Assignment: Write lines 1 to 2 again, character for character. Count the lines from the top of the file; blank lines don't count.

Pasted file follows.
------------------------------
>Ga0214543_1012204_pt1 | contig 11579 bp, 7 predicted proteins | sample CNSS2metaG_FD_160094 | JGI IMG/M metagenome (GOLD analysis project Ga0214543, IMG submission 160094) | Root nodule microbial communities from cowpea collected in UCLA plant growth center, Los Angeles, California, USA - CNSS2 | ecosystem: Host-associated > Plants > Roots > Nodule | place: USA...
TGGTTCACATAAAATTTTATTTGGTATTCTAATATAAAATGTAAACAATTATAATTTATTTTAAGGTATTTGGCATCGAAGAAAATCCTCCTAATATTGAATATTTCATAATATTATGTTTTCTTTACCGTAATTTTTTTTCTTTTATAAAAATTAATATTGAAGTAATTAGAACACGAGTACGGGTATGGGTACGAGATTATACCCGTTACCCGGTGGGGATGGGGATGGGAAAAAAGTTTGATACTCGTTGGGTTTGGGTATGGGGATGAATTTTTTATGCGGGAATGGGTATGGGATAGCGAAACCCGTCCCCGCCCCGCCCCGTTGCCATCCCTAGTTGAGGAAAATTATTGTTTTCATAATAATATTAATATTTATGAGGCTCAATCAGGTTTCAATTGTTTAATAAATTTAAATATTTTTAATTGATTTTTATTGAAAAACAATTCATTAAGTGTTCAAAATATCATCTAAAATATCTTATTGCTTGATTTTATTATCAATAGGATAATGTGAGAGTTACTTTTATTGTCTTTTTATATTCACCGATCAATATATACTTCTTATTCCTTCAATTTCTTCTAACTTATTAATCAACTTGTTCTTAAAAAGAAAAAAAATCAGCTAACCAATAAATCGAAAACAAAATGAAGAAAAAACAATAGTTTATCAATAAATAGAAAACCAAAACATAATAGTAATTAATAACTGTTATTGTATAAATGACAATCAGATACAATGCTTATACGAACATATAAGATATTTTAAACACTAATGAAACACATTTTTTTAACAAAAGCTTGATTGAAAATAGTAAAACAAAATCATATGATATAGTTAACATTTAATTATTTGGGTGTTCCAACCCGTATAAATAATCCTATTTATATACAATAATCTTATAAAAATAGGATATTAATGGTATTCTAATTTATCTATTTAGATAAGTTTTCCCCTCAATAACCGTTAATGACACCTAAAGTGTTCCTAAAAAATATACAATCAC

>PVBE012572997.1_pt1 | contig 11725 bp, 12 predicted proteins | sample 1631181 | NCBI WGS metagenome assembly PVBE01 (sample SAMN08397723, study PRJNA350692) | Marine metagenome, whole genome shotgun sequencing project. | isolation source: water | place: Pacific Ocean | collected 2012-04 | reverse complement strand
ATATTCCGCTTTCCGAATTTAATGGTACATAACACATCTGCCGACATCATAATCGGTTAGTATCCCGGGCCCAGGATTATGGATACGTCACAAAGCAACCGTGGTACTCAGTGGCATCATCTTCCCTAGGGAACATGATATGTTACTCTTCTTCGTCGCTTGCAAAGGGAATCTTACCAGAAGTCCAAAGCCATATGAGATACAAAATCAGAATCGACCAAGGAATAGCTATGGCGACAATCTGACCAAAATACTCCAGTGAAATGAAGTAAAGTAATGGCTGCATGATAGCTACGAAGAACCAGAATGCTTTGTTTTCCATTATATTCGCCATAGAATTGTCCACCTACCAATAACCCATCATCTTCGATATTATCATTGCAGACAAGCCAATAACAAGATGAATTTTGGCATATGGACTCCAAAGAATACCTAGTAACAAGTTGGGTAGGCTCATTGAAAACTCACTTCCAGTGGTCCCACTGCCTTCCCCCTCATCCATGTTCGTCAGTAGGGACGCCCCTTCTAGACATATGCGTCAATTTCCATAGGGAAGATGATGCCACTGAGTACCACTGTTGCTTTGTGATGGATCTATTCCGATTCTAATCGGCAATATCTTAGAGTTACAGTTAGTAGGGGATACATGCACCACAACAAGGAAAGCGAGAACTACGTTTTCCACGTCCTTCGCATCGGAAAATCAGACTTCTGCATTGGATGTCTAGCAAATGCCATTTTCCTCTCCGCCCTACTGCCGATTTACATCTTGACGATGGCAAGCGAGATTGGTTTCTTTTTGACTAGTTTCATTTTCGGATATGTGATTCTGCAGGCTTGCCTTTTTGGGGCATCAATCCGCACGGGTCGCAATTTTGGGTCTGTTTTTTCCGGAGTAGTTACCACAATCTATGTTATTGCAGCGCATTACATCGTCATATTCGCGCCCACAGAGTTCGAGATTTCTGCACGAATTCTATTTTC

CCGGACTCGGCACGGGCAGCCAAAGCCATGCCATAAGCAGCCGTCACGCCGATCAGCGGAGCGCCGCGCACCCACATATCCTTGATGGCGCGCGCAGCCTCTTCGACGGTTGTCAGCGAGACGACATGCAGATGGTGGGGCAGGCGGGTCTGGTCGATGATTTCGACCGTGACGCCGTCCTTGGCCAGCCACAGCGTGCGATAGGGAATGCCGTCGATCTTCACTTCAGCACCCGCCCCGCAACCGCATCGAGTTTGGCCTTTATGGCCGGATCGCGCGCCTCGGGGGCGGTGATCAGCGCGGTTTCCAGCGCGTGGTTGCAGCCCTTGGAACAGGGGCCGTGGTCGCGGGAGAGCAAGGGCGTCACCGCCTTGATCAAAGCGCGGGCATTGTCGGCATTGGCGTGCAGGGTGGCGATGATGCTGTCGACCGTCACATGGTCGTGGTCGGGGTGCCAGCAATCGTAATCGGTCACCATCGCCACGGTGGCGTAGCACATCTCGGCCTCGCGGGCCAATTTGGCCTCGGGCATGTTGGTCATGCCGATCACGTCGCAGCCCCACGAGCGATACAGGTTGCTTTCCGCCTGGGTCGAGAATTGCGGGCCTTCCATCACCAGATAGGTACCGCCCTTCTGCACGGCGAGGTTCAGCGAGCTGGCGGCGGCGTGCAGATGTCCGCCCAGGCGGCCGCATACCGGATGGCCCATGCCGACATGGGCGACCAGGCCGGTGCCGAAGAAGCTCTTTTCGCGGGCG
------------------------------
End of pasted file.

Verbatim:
>Ga0214543_1012204_pt1 | contig 11579 bp, 7 predicted proteins | sample CNSS2metaG_FD_160094 | JGI IMG/M metagenome (GOLD analysis project Ga0214543, IMG submission 160094) | Root nodule microbial communities from cowpea collected in UCLA plant growth center, Los Angeles, California, USA - CNSS2 | ecosystem: Host-associated > Plants > Roots > Nodule | place: USA...
TGGTTCACATAAAATTTTATTTGGTATTCTAATATAAAATGTAAACAATTATAATTTATTTTAAGGTATTTGGCATCGAAGAAAATCCTCCTAATATTGAATATTTCATAATATTATGTTTTCTTTACCGTAATTTTTTTTCTTTTATAAAAATTAATATTGAAGTAATTAGAACACGAGTACGGGTATGGGTACGAGATTATACCCGTTACCCGGTGGGGATGGGGATGGGAAAAAAGTTTGATACTCGTTGGGTTTGGGTATGGGGATGAATTTTTTATGCGGGAATGGGTATGGGATAGCGAAACCCGTCCCCGCCCCGCCCCGTTGCCATCCCTAGTTGAGGAAAATTATTGTTTTCATAATAATATTAATATTTATGAGGCTCAATCAGGTTTCAATTGTTTAATAAATTTAAATATTTTTAATTGATTTTTATTGAAAAACAATTCATTAAGTGTTCAAAATATCATCTAAAATATCTTATTGCTTGATTTTATTATCAATAGGATAATGTGAGAGTTACTTTTATTGTCTTTTTATATTCACCGATCAATATATACTTCTTATTCCTTCAATTTCTTCTAACTTATTAATCAACTTGTTCTTAAAAAGAAAAAAAATCAGCTAACCAATAAATCGAAAACAAAATGAAGAAAAAACAATAGTTTATCAATAAATAGAAAACCAAAACATAATAGTAATTAATAACTGTTATTGTATAAATGACAATCAGATACAATGCTTATACGAACATATAAGATATTTTAAACACTAATGAAACACATTTTTTTAACAAAAGCTTGATTGAAAATAGTAAAACAAAATCATATGATATAGTTAACATTTAATTATTTGGGTGTTCCAACCCGTATAAATAATCCTATTTATATACAATAATCTTATAAAAATAGGATATTAATGGTATTCTAATTTATCTATTTAGATAAGTTTTCCCCTCAATAACCGTTAATGACACCTAAAGTGTTCCTAAAAAATATACAATCAC